Business and community leaders and law enforcement recently showed their support for keeping Blount County litter free.
ReMax First and a group from Maryville College each adopted stretches of road inside Maryville through the Adopt-a-Mile program and pledged man-hours to keep the thoroughfares clean of litter. Sheriff James Berrong also met recently with Keep Blount Beautiful executive director Charlene Desha to go over new state litter laws.
On March 10, realtors with ReMax First at 612 Crawford St. gathered on Court Street near Church Avenue to watch as Maryville municipal workers placed a sign signifying their office had adopted a stretch of the road.
Hope Cudd, broker, said they were adopting Court Street from Church Avenue to West Lamar Alexander Parkway. “We’re looking forward to our first clean up the second week of April, and we’re definitely planning a clean up after the Foothills Fall Festival,” she said. “We think it is important, and we definitely think this is what we want to get involved in.”
Cudd said litter is a problem not just in Blount County but also throughout the state. “I think for us, if we get involved and the public sees people cleaning up, it educates others to stop throwing trash out the window,” she said.
Jack Vincent with ReMax First was the first to pick up a piece of trash on the ground near the sign. “If we’re going to do this, we better practice what we preach,” he said.
Desha was thankful for ReMax First’s willingness to commit to the project. “I just think it’s very important to get information out about litter,” he said. “Having businesses and organizations adopt stretches of road shows they have pride in their county and city.”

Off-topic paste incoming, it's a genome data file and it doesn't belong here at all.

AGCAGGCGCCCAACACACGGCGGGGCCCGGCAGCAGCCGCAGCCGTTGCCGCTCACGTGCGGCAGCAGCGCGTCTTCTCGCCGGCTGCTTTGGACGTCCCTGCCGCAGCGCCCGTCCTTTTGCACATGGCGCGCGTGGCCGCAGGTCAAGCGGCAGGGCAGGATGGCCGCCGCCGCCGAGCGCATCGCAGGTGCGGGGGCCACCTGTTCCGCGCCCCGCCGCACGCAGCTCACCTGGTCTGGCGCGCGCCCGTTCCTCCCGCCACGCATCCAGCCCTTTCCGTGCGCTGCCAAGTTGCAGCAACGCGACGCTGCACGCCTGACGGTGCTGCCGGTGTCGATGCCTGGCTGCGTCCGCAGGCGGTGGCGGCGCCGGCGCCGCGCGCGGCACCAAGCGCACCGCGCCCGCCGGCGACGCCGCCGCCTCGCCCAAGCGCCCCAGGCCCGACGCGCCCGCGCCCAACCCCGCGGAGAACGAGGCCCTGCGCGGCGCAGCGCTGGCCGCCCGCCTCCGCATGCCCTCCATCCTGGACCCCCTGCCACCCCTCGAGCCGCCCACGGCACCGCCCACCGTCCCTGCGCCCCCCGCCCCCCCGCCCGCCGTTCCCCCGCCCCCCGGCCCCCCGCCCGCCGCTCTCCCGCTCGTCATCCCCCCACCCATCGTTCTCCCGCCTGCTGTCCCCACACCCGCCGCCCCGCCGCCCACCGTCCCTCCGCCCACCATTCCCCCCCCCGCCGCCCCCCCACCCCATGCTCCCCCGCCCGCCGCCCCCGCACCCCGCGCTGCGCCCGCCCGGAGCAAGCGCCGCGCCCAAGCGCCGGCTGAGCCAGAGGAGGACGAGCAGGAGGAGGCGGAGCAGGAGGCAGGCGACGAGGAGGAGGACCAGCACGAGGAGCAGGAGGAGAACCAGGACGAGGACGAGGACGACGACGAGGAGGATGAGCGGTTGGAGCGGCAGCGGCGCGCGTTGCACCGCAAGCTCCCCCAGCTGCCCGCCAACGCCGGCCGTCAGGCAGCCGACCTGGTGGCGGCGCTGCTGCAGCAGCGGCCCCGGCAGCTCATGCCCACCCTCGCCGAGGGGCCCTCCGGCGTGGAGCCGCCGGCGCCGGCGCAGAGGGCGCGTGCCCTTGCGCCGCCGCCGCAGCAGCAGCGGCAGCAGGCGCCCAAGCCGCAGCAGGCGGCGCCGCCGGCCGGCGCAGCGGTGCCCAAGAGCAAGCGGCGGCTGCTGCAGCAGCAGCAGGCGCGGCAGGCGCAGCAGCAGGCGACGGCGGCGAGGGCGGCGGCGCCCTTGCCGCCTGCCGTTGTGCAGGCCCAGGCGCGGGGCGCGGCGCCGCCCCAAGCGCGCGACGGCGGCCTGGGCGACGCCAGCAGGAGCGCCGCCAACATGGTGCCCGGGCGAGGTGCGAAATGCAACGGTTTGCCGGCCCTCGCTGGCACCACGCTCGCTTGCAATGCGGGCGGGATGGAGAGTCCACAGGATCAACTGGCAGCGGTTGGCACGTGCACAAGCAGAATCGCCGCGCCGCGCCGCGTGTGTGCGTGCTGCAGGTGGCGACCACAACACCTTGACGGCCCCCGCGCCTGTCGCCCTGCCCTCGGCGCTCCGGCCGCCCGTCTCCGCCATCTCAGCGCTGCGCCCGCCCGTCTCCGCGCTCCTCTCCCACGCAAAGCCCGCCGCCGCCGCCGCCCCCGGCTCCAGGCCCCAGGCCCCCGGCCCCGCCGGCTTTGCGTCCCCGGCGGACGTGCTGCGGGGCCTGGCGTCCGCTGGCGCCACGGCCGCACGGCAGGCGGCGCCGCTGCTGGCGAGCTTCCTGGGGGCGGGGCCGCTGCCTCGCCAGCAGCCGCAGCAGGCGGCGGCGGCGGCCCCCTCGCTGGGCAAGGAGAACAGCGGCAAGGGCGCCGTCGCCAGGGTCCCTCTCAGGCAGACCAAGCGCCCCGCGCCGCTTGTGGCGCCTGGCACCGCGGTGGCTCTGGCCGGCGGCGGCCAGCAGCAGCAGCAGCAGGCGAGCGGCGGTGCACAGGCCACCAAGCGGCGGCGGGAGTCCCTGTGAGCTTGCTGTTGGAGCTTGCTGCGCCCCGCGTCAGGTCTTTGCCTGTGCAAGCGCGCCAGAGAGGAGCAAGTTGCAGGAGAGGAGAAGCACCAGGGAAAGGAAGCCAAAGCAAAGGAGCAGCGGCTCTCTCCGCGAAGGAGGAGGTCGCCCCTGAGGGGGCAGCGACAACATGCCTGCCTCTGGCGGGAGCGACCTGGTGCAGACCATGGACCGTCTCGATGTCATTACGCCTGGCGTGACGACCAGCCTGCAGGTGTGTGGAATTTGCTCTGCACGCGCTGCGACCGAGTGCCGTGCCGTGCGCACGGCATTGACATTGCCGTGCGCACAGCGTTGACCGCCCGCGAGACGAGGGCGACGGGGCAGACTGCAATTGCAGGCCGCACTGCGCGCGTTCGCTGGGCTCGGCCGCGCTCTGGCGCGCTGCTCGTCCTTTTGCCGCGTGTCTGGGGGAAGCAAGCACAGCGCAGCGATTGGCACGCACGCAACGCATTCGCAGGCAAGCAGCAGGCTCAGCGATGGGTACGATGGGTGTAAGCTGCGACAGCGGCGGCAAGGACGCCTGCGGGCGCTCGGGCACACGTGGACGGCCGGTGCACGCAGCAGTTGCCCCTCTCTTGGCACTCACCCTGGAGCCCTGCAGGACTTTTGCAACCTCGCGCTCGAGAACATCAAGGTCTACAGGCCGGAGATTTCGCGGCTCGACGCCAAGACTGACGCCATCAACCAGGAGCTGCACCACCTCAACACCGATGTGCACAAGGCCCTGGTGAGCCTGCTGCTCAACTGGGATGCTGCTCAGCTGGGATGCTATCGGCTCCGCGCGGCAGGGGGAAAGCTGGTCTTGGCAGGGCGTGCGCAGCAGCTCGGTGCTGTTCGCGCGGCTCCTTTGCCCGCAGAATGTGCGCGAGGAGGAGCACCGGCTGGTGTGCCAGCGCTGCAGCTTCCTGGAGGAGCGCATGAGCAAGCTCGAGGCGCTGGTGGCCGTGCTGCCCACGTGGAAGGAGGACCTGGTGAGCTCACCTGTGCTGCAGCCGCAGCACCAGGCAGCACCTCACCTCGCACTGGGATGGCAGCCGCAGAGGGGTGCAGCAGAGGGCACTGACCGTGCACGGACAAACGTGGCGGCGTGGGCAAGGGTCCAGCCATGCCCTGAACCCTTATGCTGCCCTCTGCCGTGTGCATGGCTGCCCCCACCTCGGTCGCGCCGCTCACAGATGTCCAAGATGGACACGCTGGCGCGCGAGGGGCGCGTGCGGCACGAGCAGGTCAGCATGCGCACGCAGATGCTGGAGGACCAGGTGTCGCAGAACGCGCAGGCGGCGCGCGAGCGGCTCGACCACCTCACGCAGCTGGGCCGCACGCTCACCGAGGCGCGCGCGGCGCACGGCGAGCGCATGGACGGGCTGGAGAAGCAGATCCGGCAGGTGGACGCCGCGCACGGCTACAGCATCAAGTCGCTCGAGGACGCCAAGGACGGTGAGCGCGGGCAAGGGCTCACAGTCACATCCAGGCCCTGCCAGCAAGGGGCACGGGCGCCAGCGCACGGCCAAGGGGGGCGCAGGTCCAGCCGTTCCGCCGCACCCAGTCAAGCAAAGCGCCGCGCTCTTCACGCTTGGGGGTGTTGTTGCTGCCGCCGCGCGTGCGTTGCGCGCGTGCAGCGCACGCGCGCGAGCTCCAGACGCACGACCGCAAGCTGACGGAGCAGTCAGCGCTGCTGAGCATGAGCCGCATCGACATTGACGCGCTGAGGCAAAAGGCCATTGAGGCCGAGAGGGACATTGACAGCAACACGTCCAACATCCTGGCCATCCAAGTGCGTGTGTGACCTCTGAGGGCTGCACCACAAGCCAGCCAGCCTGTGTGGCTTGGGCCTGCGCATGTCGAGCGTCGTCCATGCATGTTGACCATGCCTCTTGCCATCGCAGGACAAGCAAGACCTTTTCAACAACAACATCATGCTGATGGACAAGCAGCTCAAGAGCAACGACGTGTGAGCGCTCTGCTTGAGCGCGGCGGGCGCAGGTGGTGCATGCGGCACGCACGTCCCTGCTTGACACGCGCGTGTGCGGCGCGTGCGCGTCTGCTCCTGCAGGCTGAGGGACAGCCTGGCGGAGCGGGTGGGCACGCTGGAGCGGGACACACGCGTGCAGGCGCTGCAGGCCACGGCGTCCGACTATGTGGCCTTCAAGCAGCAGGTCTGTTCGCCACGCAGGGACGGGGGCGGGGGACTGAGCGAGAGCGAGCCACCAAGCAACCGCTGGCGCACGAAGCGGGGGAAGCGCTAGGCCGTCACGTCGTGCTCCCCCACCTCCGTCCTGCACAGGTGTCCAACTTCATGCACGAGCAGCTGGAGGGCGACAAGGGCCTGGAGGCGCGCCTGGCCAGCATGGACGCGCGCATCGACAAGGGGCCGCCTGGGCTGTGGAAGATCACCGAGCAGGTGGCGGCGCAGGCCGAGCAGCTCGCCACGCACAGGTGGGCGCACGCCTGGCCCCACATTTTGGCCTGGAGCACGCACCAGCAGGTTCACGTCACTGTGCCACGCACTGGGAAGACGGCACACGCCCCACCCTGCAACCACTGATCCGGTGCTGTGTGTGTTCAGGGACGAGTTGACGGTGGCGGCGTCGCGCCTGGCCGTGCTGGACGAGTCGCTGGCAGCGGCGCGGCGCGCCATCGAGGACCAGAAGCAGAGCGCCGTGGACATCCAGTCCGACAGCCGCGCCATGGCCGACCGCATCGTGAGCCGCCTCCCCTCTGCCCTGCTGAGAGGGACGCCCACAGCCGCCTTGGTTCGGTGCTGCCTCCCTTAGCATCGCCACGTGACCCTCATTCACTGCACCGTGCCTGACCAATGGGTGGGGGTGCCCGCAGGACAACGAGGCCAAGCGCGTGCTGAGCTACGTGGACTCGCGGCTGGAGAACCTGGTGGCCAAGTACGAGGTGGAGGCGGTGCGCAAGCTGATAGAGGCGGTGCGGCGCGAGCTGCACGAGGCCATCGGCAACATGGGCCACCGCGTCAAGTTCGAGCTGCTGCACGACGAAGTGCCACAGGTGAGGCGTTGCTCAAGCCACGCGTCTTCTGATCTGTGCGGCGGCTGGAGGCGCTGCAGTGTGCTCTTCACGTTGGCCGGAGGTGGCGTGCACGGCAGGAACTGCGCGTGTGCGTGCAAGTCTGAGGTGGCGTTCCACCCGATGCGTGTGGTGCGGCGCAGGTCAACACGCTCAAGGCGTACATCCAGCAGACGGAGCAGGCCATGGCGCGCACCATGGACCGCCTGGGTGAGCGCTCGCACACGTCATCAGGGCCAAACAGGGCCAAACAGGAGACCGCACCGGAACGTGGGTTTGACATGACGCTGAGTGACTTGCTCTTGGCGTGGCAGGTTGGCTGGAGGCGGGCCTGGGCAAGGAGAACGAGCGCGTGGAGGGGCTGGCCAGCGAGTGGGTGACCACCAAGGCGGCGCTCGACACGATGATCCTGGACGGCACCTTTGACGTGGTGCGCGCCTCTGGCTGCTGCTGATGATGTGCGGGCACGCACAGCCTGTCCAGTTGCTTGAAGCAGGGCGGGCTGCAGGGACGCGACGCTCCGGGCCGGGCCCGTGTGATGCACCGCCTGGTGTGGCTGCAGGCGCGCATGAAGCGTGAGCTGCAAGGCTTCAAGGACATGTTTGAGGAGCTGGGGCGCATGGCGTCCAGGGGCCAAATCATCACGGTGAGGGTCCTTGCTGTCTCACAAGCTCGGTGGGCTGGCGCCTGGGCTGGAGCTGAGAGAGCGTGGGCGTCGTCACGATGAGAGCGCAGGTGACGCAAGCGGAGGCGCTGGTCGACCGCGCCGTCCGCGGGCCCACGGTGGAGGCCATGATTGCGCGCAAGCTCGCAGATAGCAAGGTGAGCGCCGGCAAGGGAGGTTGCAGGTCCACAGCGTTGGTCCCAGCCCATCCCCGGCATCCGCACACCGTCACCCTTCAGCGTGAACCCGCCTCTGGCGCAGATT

Also on March 10, several members of the Maryville College Environmental Action Team mete near the sign that shows they have adopted Lamar Street by the college where the pedestrian bridge crosses West Lamar Alexander Parkway.
Desha said an environmental group from the college had previously adopted the same road in 2000. “They re-formed and have a different name now. It’s a new group for Maryville College, and they readopted it.”
As participating organizations, both ReMax First and E.A.T. have agreed to pick up litter along the adopted streets four times per year.
According to its mission statement, E.A.T. strives, “as a collective body and as individuals who value the welfare of the environment as a prerequisite to a fulfilling life, to apply environmentally conscious values to issues in the lives of students on the Maryville College campus.”
On March 5, Blount County Sheriff James Berrong met with Desha to discuss new litter laws in Tennessee.
“I’m so excited Sheriff Berrong took time out of his busy schedule to discuss the new litter laws,” she said. “Litter is an expensive and nasty problem in our county. With backing from the Blount County Sheriff’s Department I believe we have a fighting chance to Keep Blount Beautiful.”